One of New York's most beautiful historic homes has stayed that way as a result of being one of the most inaccessible. About as far from Grand Central as you can get before hitting Westchester, the Bartow-Pell Mansion sits regally in the middle of Pelham Bay Park, as it has since Robert Bartow added the stunning new Greek Revival expansion to the existing manor house in 1836. The mansion has been owned by the city since 1888 when the surrounding Pelham Bay was incorporated into a public park. Part of any visit to NYC's largest park should include at least a brief visit to the manor at its heart.
Beneath the shade of a large white oak, which has ever since been called by his name, the deed was signed by the Indian Chiefs Manninepol, Annhook, and five other Sachems [sic] from whom he purchased the land for 'two guns, two kettles, two coats, two adzes, 2 shirts, one barrel of cider and 6 bits of money'
What You Will See
The doors of the Mansion and the associated carriage house are open to visitors on Wednesdays and weekends, with a small admission fee and during a variety of free and ticketed events throughout the year, including book clubs, concerts, tours, and lectures. The manicured gardens and surrounding landscape, which rival the mansion itself in beauty, are free to visit and open daily until dusk. The gardens change with the seasons and host a variety of statues and public artworks. Rotating exhibitions fill either the Carriage House or mansion, ranging from period canvases to modern photography.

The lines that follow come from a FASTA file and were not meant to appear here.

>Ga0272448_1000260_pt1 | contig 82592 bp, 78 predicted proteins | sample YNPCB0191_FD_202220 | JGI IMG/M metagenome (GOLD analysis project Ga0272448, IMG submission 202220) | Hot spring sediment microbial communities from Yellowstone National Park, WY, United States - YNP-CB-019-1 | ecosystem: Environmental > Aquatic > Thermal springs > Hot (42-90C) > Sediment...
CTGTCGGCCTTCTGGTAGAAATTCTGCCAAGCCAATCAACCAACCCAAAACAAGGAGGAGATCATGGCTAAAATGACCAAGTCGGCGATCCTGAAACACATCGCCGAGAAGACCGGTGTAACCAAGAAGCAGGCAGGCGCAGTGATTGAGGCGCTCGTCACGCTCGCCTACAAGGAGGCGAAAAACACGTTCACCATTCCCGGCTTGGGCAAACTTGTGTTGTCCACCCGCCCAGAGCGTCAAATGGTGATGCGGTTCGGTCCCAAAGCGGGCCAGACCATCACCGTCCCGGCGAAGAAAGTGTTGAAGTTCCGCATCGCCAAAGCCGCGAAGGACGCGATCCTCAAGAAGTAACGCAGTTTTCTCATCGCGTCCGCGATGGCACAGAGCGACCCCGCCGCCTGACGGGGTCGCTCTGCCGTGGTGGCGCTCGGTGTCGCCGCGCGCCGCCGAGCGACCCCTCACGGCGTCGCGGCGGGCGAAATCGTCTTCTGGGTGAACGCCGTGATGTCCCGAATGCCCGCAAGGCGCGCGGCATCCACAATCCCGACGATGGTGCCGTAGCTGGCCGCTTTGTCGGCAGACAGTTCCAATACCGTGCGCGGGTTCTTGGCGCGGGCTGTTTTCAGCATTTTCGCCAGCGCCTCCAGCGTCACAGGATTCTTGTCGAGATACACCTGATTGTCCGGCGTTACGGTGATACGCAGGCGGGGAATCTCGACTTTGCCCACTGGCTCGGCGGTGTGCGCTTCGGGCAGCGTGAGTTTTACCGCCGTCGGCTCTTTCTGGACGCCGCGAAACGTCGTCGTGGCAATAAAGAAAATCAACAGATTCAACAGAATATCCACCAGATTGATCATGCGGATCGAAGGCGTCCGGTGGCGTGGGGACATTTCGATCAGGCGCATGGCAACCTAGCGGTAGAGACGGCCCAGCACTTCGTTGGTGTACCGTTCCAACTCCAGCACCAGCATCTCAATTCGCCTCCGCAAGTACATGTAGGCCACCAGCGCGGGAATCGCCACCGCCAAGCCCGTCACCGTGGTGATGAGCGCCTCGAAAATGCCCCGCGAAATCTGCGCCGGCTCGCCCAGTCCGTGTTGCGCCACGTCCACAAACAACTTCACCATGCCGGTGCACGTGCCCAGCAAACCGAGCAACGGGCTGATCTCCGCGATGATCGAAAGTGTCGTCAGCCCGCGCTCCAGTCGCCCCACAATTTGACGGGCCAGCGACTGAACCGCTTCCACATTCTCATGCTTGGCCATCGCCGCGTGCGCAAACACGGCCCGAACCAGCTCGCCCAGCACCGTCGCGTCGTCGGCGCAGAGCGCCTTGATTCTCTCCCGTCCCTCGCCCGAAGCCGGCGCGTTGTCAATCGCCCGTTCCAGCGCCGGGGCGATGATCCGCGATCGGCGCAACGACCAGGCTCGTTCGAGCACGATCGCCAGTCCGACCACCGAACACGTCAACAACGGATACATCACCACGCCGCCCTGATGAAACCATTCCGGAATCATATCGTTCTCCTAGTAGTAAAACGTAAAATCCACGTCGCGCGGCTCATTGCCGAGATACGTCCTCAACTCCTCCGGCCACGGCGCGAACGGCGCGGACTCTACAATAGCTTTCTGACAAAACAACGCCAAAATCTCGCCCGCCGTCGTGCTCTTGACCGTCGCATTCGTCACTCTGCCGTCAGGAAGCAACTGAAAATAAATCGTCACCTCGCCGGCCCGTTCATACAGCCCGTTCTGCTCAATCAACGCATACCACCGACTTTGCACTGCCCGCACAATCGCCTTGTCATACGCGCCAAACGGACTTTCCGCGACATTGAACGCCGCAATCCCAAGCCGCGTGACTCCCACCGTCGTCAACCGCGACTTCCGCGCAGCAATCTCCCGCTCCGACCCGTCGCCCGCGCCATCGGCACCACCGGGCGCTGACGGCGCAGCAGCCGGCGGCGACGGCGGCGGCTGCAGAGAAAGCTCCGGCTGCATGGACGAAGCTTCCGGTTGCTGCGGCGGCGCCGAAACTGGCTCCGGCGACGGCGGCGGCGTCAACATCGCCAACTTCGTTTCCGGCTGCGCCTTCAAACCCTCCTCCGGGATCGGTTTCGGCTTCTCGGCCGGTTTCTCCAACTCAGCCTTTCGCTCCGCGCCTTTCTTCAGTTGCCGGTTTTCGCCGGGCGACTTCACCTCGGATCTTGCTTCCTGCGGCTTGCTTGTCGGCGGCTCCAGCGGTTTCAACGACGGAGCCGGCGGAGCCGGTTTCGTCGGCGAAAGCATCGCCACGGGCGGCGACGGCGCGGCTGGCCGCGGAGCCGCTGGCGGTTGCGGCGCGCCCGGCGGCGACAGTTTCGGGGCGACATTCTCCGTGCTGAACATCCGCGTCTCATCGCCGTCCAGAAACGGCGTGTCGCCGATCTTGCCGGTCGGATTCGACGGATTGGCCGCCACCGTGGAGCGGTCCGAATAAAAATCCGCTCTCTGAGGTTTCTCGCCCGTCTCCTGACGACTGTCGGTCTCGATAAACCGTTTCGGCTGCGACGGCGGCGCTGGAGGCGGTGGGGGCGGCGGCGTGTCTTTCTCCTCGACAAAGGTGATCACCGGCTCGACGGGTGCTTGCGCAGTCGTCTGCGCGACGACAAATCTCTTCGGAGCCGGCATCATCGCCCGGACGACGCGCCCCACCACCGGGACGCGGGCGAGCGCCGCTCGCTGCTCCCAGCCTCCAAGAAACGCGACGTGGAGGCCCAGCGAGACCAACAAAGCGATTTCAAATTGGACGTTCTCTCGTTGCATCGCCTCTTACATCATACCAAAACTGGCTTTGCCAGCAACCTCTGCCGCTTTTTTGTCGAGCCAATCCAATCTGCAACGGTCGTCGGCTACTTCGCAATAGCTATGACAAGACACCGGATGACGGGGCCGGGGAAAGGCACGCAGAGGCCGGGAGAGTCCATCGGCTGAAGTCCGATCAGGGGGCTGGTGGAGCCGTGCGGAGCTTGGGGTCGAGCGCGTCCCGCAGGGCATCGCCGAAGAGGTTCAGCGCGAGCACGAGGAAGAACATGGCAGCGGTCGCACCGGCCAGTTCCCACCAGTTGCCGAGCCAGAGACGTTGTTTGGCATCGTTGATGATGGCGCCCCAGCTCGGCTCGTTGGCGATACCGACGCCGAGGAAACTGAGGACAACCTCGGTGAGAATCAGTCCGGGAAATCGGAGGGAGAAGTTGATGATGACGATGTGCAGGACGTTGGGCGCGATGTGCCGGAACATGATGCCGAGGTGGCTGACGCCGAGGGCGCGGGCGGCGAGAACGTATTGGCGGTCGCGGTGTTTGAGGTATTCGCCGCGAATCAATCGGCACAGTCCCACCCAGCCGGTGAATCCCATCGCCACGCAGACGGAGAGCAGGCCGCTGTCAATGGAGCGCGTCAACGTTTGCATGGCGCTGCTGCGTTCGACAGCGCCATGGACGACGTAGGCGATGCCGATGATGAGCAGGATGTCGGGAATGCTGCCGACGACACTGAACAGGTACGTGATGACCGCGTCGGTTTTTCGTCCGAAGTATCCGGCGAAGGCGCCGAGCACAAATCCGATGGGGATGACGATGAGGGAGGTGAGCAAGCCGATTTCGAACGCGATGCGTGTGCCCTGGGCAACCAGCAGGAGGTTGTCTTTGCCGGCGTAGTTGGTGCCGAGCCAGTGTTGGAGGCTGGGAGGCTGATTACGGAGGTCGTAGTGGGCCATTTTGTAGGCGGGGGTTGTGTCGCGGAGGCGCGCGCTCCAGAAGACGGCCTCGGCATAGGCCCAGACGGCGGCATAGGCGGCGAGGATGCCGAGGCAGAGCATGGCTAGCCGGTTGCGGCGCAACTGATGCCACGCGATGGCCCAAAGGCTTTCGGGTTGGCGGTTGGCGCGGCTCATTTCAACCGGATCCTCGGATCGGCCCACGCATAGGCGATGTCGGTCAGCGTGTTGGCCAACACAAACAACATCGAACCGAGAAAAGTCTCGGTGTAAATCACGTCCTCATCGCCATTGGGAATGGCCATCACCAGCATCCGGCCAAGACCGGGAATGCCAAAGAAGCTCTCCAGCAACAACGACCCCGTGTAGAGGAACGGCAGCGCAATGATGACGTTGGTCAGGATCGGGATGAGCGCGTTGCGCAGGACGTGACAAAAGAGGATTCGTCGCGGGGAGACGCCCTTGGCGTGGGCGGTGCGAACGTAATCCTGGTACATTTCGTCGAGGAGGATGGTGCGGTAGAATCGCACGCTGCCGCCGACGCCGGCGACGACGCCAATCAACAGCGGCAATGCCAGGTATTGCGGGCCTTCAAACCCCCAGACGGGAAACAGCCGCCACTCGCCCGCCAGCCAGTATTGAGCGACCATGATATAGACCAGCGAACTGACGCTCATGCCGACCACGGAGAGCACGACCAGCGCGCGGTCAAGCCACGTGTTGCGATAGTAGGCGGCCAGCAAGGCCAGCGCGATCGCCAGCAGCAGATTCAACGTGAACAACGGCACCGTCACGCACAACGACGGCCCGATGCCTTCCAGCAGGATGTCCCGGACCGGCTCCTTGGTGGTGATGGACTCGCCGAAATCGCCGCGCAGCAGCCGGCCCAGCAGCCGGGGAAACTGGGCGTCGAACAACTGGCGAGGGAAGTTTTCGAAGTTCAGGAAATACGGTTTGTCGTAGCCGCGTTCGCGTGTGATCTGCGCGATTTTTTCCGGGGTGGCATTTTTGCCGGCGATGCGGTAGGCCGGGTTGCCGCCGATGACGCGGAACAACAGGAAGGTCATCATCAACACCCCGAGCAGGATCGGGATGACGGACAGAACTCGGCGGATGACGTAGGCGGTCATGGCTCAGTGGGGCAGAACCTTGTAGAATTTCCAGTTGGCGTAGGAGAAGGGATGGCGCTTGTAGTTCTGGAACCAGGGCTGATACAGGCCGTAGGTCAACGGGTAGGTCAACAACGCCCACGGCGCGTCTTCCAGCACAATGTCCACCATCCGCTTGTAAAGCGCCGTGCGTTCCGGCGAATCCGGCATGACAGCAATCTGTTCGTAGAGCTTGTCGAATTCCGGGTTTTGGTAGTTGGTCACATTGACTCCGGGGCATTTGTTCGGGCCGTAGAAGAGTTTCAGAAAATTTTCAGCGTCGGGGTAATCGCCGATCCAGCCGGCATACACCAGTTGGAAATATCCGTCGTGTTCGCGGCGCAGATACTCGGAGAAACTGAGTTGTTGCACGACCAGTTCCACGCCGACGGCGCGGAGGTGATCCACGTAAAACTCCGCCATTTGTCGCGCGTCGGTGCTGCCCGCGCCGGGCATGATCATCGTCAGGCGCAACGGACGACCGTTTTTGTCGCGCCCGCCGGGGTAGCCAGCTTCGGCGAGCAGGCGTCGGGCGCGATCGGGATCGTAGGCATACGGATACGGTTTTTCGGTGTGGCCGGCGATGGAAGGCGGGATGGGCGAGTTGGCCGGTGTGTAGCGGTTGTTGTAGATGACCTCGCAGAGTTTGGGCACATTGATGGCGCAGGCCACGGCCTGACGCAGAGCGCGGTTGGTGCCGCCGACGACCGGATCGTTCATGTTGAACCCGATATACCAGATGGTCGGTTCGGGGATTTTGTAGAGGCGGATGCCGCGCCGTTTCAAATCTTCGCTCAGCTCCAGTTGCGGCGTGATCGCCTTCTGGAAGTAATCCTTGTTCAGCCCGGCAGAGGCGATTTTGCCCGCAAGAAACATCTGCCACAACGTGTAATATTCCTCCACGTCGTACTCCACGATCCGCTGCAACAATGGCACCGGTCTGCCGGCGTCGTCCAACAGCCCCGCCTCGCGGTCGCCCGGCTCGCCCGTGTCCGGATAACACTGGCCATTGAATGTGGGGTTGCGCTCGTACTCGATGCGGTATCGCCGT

Why You Should Go
The Mansion is in such an extreme corner of the city that directions by public transportation require the Westchester Bee-Line (which do accept MetroCards). The long journey by car, bike, train or bus, is richly rewarded with an intimate look at one of the country's best examples of mid-19th-century country estates, a designated National Historic Landmark. The mansion is filled with period furniture, including a desk owned by Aaron Burr, and friendly, knowledgeable guides are happy to answer questions and share stories. It is far, and only open on select days and hours, but makes for a memorable destination.